What follows below is the written text of the talk I gave on Saturday at the Reclaiming education conference. The string of conferences and other talks I am giving between Saturday and the end of the month has rather restricted my time for other posts. After the event, I will upload the text of the various talks to this blog and report on the ITT census, hopefully on Thursday.
We are facing the largest increase in pupil numbers since the 1970s that even under normal circumstances would put a strain on the system in terms of producing enough teachers to meet the demands of the labour market. But;
With salaries uncompetitive in comparison with those for graduates a year after they have completed their degrees;
the pressure to teach every child to the maximum of their potential increasing workload;
a workforce with the largest number of women of childbearing age since maternity leave was introduced;
a housing market that makes it unattractive for teachers to work in large parts of the south of England and
a teacher preparation system lacking a long-term agreed plan that will guarantee places where they are needed to meet the requirements of schools
there are significant challenges if we are to continue to improve our school system. Additionally, the lack of a coherent governance system probably doesn’t help.
Of course, if you are a PE teacher that trained in the North East you may be wondering what all the fuss is about. You may well not have a teaching job, and if you do, it may well not be teaching PE or only for a part of the week. Even so, this is not just a problem of London and the South East, although that’s where it is at its worse; possibly in parts of Essex and Hertfordshire and other authorities where the out-dated funding formula affects the funds schools receive.
The DfE policy decisions that underpin the Teacher Supply Model will force secondary schools towards EBacc subjects and away from the other curriculum areas as despite rising pupil numbers training targets have been reduced for 2017 for almost all non-Ebacc subjects.
In primary, the situation is even more challenging. If the TSM figure is too low, as many seems to think it is, then by 2017 there may be recruitment difficulties that no National Teaching Service will be able to prevent. There is will almost certainly be more problems with equality issues in the profession as a result of the recruitment controls being used this year. I am on record in my blog wondering whether they might be imposed in PE before the end of this month in view of the number of applications already in the system. (see recruitment controls 2)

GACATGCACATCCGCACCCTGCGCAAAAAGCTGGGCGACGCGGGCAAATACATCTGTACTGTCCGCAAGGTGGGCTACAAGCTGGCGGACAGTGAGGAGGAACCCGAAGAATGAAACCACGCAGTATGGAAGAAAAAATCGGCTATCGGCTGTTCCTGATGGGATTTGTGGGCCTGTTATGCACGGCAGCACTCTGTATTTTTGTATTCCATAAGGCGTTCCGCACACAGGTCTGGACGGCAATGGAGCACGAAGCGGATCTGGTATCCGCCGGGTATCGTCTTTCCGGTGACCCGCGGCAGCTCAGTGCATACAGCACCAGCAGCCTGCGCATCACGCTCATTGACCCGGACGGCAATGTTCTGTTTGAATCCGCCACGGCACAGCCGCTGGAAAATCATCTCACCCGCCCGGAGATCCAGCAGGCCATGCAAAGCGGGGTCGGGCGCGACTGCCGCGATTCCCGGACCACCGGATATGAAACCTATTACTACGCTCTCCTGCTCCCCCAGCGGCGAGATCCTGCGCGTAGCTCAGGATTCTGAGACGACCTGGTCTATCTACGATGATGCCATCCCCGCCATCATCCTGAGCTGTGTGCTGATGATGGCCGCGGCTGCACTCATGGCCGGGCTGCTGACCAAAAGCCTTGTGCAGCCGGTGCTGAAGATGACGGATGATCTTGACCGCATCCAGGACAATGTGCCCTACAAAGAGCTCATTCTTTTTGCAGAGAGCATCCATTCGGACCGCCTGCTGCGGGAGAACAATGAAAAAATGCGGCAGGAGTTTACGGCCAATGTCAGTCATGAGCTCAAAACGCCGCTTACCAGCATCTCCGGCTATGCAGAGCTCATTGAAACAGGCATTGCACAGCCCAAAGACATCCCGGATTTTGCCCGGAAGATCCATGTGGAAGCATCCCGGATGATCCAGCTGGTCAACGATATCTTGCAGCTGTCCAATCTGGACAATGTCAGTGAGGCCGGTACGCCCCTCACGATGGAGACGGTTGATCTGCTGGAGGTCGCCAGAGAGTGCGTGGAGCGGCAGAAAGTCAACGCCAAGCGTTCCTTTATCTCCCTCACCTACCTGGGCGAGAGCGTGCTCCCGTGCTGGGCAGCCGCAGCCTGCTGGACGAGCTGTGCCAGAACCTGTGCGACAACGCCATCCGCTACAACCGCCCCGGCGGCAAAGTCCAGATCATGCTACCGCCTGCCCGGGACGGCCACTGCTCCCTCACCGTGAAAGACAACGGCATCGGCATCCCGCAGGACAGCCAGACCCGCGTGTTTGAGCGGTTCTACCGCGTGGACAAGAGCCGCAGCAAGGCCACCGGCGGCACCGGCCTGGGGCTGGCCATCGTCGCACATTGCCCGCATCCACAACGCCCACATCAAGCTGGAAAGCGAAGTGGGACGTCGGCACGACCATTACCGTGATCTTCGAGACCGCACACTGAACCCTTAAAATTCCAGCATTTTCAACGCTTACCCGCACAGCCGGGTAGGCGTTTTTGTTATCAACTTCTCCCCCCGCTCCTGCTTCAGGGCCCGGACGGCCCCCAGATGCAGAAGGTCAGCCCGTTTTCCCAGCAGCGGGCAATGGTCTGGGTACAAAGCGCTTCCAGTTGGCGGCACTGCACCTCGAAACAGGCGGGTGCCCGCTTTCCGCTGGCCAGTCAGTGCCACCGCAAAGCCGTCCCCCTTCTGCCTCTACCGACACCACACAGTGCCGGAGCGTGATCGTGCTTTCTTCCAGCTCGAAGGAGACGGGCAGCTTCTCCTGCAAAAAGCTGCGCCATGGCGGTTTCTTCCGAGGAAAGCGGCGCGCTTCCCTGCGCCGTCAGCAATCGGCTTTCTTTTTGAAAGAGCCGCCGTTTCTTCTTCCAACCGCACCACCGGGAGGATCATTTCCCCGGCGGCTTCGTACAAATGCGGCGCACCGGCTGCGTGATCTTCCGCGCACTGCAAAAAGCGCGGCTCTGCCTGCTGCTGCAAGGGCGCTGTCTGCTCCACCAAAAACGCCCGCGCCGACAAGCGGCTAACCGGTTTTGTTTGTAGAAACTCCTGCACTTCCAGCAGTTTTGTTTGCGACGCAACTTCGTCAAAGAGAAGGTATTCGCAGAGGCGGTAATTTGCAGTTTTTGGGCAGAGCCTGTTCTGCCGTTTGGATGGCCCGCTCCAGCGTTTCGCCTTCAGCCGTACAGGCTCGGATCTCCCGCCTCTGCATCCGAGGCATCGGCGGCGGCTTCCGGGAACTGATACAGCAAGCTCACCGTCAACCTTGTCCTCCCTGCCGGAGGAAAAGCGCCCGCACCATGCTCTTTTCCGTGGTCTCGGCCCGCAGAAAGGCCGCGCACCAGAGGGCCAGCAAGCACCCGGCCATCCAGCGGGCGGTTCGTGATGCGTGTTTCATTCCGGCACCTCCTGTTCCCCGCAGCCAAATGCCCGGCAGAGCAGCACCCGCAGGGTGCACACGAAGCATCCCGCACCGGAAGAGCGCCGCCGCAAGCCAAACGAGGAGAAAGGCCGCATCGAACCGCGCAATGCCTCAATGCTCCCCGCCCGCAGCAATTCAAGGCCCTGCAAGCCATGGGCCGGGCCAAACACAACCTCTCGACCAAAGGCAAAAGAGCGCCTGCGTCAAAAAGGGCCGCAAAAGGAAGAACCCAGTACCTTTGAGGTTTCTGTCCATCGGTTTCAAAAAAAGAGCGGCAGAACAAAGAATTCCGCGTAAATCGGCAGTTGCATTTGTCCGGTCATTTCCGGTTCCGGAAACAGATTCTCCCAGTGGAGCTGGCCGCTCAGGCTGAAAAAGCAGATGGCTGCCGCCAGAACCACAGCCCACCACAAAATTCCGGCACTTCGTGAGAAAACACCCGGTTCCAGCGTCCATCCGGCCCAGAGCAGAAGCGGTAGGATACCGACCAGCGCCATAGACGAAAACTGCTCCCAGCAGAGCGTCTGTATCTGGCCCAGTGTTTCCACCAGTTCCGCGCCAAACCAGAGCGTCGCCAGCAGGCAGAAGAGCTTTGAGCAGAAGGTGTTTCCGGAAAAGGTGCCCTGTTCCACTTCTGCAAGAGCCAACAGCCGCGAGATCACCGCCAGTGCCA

Of course, the export industry that is using UK trained teachers to teach children from other countries won’t be affected by a teacher shortage so long as they can put up the fees to pay higher salaries to attract teachers.
In the end it will be an understanding of economics that will solve the problem of teacher supply. When something is in short supply you either ration it or allow the price to rise to a level that satisfies demand. I cannot see this government wanting to ration the supply of teachers into the market; at least not directly. In some ways the distribution of training places, and especially those through school direct, could be seen as a form of rationing, but a very crude one.
However, if price is used – and we can see the pricing of physics graduates has increased for 2017 with the rise to £30,000 in a small number of bursaries. Although I see that more as a marketing exercise to create a headline for the advertising campaign rather than a real attempt to tackle the problem. I think that will come later if greater efforts on the part of government and NCTL don’t pay off.
I expect that next week when the ITT census is published we will learn that there are more trainees in 2015 than in 2014, but not I think enough to meet the TSM targets in many subjects. Still, the government is likely to announce any increase in EBacc subject recruitment as good news and I suppose it certainly isn’t bad news. Whether achieving increased trainee numbers by allowing around 50%+ of all applicants to be offered places is a good idea is something we can debate later.
So, on to solutions.
Well, better marketing is clearly stage 1 of the process and that is now happening.
Make teaching an attractive career. This helps retention and probably involves doing something about workload. What are the workload implications for teaching children as individuals rather than as classes, especially in the secondary sector?
As some of you know from my blog, I am not an enthusiast of the present system of bursaries that I think is difficult to market and inequitable. I would prefer a return to the pre-2010 situation of abated fees and a training grant for all entrants to the profession. After all, if it is good enough for cadet officers at Sandhurst, it should surely be good enough for trainee teachers wherever they train.
Without sufficient teachers in training not only will schools have to spend more money on recruitment until they have all switched to TeachVac our free service that matches school needs with teachers and trainees job requests. Why pay private companies and their profits when you can use a free service set up by those that understand the needs of the teaching profession.
Finally, shortages in training now have consequences for years to come. If we take D&T as an example:
In 2012 there were 1,200 trainees –about 103% of TSM need. This means about 500 remaining after 5 years, enough to satisfy the demand for heads of department and other middle leaders in the subject. In 2015 there were around 450 entrants to the profession meaning around 150 are likely to remain by 2020; not enough to provide an adequate supply of middle leaders.